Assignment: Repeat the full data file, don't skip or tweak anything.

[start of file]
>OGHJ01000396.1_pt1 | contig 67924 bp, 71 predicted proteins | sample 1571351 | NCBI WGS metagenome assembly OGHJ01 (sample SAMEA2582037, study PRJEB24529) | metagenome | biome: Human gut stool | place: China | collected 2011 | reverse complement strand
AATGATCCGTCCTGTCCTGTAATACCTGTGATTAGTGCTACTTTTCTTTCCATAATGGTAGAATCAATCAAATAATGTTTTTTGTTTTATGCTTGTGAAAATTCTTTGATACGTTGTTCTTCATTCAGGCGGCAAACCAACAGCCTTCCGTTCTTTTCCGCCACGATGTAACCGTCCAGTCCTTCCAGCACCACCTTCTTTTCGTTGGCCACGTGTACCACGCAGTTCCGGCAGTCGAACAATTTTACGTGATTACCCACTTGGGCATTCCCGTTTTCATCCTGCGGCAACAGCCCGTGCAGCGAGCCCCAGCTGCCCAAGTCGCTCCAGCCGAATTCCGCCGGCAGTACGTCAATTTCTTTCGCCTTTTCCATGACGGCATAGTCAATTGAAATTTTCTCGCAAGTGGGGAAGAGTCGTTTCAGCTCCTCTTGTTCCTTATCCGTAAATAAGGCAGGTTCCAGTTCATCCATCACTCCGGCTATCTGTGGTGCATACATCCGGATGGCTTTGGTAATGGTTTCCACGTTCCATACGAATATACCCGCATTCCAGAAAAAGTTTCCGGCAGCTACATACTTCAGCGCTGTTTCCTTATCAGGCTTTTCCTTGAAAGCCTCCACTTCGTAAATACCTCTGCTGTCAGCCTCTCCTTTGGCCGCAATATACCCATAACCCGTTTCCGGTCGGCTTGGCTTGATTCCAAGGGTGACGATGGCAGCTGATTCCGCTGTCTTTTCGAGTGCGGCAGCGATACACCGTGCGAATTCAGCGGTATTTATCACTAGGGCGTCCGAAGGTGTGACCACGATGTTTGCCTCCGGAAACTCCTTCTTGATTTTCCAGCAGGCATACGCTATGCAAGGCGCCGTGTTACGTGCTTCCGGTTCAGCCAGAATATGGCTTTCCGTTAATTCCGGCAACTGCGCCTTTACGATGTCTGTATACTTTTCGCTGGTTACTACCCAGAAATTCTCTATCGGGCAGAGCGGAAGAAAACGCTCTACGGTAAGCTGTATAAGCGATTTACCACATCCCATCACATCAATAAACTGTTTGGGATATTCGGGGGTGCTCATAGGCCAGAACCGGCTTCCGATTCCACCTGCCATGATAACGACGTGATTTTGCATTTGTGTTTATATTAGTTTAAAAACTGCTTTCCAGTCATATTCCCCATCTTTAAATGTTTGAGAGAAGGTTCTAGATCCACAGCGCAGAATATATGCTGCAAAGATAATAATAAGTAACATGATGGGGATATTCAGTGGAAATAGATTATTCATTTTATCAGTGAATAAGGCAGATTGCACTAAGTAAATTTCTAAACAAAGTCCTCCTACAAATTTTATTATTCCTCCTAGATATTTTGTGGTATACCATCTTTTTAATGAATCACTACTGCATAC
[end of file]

>OGHJ01000396.1_pt1 | contig 67924 bp, 71 predicted proteins | sample 1571351 | NCBI WGS metagenome assembly OGHJ01 (sample SAMEA2582037, study PRJEB24529) | metagenome | biome: Human gut stool | place: China | collected 2011 | reverse complement strand
AATGATCCGTCCTGTCCTGTAATACCTGTGATTAGTGCTACTTTTCTTTCCATAATGGTAGAATCAATCAAATAATGTTTTTTGTTTTATGCTTGTGAAAATTCTTTGATACGTTGTTCTTCATTCAGGCGGCAAACCAACAGCCTTCCGTTCTTTTCCGCCACGATGTAACCGTCCAGTCCTTCCAGCACCACCTTCTTTTCGTTGGCCACGTGTACCACGCAGTTCCGGCAGTCGAACAATTTTACGTGATTACCCACTTGGGCATTCCCGTTTTCATCCTGCGGCAACAGCCCGTGCAGCGAGCCCCAGCTGCCCAAGTCGCTCCAGCCGAATTCCGCCGGCAGTACGTCAATTTCTTTCGCCTTTTCCATGACGGCATAGTCAATTGAAATTTTCTCGCAAGTGGGGAAGAGTCGTTTCAGCTCCTCTTGTTCCTTATCCGTAAATAAGGCAGGTTCCAGTTCATCCATCACTCCGGCTATCTGTGGTGCATACATCCGGATGGCTTTGGTAATGGTTTCCACGTTCCATACGAATATACCCGCATTCCAGAAAAAGTTTCCGGCAGCTACATACTTCAGCGCTGTTTCCTTATCAGGCTTTTCCTTGAAAGCCTCCACTTCGTAAATACCTCTGCTGTCAGCCTCTCCTTTGGCCGCAATATACCCATAACCCGTTTCCGGTCGGCTTGGCTTGATTCCAAGGGTGACGATGGCAGCTGATTCCGCTGTCTTTTCGAGTGCGGCAGCGATACACCGTGCGAATTCAGCGGTATTTATCACTAGGGCGTCCGAAGGTGTGACCACGATGTTTGCCTCCGGAAACTCCTTCTTGATTTTCCAGCAGGCATACGCTATGCAAGGCGCCGTGTTACGTGCTTCCGGTTCAGCCAGAATATGGCTTTCCGTTAATTCCGGCAACTGCGCCTTTACGATGTCTGTATACTTTTCGCTGGTTACTACCCAGAAATTCTCTATCGGGCAGAGCGGAAGAAAACGCTCTACGGTAAGCTGTATAAGCGATTTACCACATCCCATCACATCAATAAACTGTTTGGGATATTCGGGGGTGCTCATAGGCCAGAACCGGCTTCCGATTCCACCTGCCATGATAACGACGTGATTTTGCATTTGTGTTTATATTAGTTTAAAAACTGCTTTCCAGTCATATTCCCCATCTTTAAATGTTTGAGAGAAGGTTCTAGATCCACAGCGCAGAATATATGCTGCAAAGATAATAATAAGTAACATGATGGGGATATTCAGTGGAAATAGATTATTCATTTTATCAGTGAATAAGGCAGATTGCACTAAGTAAATTTCTAAACAAAGTCCTCCTACAAATTTTATTATTCCTCCTAGATATTTTGTGGTATACCATCTTTTTAATGAATCACTACTGCATAC